Applies to: Exchange Server 2016

Topic Last Modified: 2017-05-03

This cmdlet is available only in on-premises Exchange Server 2016.

Use the Add-DatabaseAvailabilityGroupServer cmdlet to add a Mailbox server to a database availability group (DAG). A DAG is a set of Mailbox servers that use continuous replication and managed availability to provide automatic database-level recovery from database, server, or network failures.

For information about the parameter sets in the Syntax section below, see Exchange cmdlet syntax.

Add-DatabaseAvailabilityGroupServer -Identity <DatabaseAvailabilityGroupIdParameter> -MailboxServer <ServerIdParameter> [-Confirm [<SwitchParameter>]] [-DomainController <Fqdn>] [-SkipDagValidation <SwitchParameter>] [-SkipInstallCluster <SwitchParameter>] [-SpareServer <SwitchParameter>] [-WhatIf [<SwitchParameter>]]

This example adds the Mailbox server MBX1 to the DAG DAG1.

Add-DatabaseAvailabilityGroupServer -Identity DAG1 -MailboxServer MBX1

A computer object for a DAG is created in Active Directory when the first server is added to the DAG. This object is used to authenticate servers to each other within a DAG.

To add a Mailbox server to a DAG, the Mailbox server must be running the Windows Server 2008 R2 Enterprise or Datacenter operating system, the Windows Server 2012 Standard or Datacenter operating system, or the Windows Server 2012 R2 operating system, and it must not belong to any other DAG. The Mailbox server must be running the same versions of the Windows operating system and Microsoft Exchange, and be in the same Active Directory domain as all other Mailbox servers in the DAG. In addition, the Mailbox server must not be configured as an Active Directory domain controller or global catalog server.

To add the first server to a DAG and create a computer object for the DAG, the ExchangeWindows Permissions security group must have the appropriate rights to add computer accounts to the domain. Alternatively, a computer account can be created and disabled prior to adding the server. Adding the first server to the DAG enables the computer account for the DAG. Thus, the account used for the task doesn't need permissions to add a computer account to the domain. If you're pre-creating the computer account, the name of the account must match the name for the DAG. For example, if the DAG is named DAG1, the computer account must be named DAG1.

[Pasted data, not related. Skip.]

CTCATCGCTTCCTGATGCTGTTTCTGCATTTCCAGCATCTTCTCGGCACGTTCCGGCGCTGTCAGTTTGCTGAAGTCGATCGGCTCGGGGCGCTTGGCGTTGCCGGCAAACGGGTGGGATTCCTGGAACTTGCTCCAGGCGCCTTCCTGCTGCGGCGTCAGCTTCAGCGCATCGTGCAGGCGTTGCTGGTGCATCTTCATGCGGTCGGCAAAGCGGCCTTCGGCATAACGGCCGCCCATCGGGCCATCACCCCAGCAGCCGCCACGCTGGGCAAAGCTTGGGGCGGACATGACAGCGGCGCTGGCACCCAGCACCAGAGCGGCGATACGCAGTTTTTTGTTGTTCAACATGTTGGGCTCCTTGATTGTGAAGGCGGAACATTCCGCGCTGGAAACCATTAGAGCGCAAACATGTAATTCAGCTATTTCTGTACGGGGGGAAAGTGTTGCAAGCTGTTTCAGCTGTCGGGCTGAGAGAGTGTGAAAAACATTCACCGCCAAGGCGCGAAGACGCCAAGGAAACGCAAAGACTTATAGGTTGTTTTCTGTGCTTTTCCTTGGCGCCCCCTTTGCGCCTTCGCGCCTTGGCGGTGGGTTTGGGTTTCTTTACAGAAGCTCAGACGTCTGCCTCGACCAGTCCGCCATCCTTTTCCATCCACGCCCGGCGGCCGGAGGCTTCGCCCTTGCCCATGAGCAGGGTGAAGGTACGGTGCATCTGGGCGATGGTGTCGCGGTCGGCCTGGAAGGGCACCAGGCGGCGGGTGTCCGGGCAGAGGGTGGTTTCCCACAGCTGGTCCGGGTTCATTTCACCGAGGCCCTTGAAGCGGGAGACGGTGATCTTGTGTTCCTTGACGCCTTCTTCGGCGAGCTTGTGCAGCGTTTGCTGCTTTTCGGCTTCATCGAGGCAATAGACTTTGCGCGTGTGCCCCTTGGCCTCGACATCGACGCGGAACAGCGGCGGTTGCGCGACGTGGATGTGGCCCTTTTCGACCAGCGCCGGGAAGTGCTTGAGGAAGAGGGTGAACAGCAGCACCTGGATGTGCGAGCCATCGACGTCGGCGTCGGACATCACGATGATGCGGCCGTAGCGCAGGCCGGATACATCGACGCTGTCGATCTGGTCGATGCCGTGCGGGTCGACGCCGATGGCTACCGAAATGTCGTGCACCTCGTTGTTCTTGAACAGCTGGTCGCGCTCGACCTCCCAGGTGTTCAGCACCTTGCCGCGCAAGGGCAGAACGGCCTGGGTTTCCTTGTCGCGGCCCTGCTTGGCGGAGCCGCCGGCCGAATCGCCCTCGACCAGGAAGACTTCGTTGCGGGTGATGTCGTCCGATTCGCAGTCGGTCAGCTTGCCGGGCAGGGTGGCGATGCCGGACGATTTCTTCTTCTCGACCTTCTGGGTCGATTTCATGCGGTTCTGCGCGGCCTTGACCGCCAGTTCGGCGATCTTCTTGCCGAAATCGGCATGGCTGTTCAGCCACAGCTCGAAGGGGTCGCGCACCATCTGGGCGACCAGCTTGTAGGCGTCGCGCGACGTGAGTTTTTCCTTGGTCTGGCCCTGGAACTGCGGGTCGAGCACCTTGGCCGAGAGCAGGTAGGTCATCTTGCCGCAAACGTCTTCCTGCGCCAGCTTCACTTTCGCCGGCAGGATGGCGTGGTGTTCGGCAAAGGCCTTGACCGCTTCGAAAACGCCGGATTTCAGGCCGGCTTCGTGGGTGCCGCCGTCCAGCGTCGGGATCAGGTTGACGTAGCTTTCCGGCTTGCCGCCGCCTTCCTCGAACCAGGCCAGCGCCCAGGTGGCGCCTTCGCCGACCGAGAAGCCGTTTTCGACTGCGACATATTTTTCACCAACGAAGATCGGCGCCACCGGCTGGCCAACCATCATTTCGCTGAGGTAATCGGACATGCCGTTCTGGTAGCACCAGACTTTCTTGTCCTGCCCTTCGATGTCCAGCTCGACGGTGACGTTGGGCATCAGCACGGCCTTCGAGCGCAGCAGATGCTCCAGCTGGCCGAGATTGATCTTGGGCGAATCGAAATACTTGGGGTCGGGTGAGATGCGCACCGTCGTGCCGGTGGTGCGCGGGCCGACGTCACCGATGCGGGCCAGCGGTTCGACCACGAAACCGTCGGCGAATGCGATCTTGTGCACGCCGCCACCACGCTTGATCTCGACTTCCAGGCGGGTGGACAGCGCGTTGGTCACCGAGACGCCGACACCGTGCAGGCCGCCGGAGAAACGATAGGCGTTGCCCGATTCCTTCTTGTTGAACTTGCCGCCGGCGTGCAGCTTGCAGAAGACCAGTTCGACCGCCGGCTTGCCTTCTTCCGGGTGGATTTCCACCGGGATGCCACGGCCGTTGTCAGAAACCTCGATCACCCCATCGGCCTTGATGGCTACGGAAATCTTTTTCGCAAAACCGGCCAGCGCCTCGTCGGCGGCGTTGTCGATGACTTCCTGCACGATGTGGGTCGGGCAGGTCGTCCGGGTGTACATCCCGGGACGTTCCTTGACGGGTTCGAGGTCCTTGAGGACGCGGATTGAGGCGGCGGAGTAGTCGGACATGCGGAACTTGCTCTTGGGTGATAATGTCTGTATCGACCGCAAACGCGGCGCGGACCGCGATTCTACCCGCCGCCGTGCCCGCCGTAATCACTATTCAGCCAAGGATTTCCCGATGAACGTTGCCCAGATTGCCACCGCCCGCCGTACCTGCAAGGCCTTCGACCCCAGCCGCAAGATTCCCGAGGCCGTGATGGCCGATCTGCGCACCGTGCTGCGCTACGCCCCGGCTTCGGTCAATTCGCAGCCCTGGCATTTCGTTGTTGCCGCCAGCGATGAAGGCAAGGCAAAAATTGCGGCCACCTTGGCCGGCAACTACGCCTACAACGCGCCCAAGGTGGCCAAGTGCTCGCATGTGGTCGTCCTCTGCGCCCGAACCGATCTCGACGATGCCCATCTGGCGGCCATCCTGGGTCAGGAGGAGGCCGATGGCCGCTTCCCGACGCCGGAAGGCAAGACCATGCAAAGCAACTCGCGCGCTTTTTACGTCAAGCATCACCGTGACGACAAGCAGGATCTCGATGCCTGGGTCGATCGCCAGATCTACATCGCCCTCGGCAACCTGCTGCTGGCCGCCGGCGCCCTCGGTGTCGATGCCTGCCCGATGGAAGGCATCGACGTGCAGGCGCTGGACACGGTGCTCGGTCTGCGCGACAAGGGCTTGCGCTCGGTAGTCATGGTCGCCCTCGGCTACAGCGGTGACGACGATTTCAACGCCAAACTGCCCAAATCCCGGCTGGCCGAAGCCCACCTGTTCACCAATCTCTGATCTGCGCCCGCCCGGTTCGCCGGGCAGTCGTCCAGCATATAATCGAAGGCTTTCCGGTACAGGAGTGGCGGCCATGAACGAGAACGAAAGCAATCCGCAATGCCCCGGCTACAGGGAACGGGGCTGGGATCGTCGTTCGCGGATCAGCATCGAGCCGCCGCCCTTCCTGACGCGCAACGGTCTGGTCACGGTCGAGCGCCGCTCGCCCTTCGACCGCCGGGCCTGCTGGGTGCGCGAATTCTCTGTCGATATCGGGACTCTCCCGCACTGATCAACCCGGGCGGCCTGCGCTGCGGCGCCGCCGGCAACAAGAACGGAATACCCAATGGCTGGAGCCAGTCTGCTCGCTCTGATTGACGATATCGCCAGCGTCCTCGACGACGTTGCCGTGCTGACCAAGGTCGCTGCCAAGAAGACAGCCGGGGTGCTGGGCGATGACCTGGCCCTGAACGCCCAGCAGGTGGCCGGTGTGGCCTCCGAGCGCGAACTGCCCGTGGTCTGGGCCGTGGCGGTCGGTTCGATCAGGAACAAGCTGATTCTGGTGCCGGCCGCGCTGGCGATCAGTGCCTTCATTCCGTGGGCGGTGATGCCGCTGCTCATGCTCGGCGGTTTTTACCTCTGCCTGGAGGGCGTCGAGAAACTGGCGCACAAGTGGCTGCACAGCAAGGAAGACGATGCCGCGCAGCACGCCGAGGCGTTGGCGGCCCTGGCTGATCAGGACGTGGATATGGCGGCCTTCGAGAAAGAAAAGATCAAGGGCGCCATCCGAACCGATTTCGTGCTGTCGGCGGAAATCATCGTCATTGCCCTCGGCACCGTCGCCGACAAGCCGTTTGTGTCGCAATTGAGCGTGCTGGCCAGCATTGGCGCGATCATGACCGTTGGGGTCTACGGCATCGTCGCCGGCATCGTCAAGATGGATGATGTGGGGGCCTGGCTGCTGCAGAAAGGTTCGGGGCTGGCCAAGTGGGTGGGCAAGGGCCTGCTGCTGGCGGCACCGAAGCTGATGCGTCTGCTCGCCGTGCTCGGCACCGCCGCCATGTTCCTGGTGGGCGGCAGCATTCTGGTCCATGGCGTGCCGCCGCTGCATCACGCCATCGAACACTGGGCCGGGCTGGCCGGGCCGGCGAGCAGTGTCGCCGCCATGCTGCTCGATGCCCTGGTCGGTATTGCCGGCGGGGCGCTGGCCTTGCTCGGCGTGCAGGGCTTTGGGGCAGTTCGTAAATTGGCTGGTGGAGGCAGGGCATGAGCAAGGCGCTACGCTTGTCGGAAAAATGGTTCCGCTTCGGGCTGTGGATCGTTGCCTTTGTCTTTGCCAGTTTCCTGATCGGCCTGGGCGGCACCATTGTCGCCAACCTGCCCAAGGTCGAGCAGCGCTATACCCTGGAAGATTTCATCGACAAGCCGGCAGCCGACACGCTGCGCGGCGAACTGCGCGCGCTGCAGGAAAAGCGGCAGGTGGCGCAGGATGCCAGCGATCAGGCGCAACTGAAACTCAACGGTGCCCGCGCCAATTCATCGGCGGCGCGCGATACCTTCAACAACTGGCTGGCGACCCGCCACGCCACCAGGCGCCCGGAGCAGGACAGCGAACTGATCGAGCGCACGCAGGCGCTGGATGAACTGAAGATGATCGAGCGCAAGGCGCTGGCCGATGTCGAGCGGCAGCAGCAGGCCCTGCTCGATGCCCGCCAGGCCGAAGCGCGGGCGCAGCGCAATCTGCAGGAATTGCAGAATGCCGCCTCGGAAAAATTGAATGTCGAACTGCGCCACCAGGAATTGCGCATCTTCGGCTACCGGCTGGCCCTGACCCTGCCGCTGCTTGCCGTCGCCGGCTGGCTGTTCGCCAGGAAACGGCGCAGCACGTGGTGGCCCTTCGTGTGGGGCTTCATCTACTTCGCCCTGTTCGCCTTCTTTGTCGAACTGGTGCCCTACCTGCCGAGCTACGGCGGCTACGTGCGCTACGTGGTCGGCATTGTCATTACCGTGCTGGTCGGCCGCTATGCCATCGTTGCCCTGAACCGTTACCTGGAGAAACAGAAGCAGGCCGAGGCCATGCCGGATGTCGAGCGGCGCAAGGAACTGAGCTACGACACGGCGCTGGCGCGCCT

You need to be assigned permissions before you can run this cmdlet. Although all parameters for this cmdlet are listed in this topic, you may not have access to some parameters if they're not included in the permissions assigned to you. To see what permissions you need, see the "Database availability groups" entry in the High availability and site resilience permissions topic.


Parameter Required Type Description




The Identity parameter specifies the name of the DAG to which the server is being added.




The MailboxServer parameter specifies the name of the Mailbox server being added to the DAG.




The Confirm switch specifies whether to show or hide the confirmation prompt. How this switch affects the cmdlet depends on if the cmdlet requires confirmation before proceeding.

  • Destructive cmdlets (for example, Remove-* cmdlets) have a built-in pause that forces you to acknowledge the command before proceeding. For these cmdlets, you can skip the confirmation prompt by using this exact syntax: -Confirm:$false.

  • Most other cmdlets (for example, New-* and Set-* cmdlets) don't have a built-in pause. For these cmdlets, specifying the Confirm switch without a value introduces a pause that forces you acknowledge the command before proceeding.




The DomainController parameter specifies the domain controller that's used by this cmdlet to read data from or write data to Active Directory. You identify the domain controller by its fully qualified domain name (FQDN). For example,




The SkipDagValidation switch specifies whether to bypass the validation of the DAG's quorum model and the health check on the DAG's witness when adding members to the DAG.




This parameter is reserved for internal Microsoft use.




This parameter is reserved for internal Microsoft use.




The WhatIf switch simulates the actions of the command. You can use this switch to view the changes that would occur without actually applying those changes. You don't need to specify a value with this switch.

To see the input types that this cmdlet accepts, see Cmdlet Input and Output Types. If the Input Type field for a cmdlet is blank, the cmdlet doesn’t accept input data.

To see the return types, which are also known as output types, that this cmdlet accepts, see Cmdlet Input and Output Types. If the Output Type field is blank, the cmdlet doesn’t return data.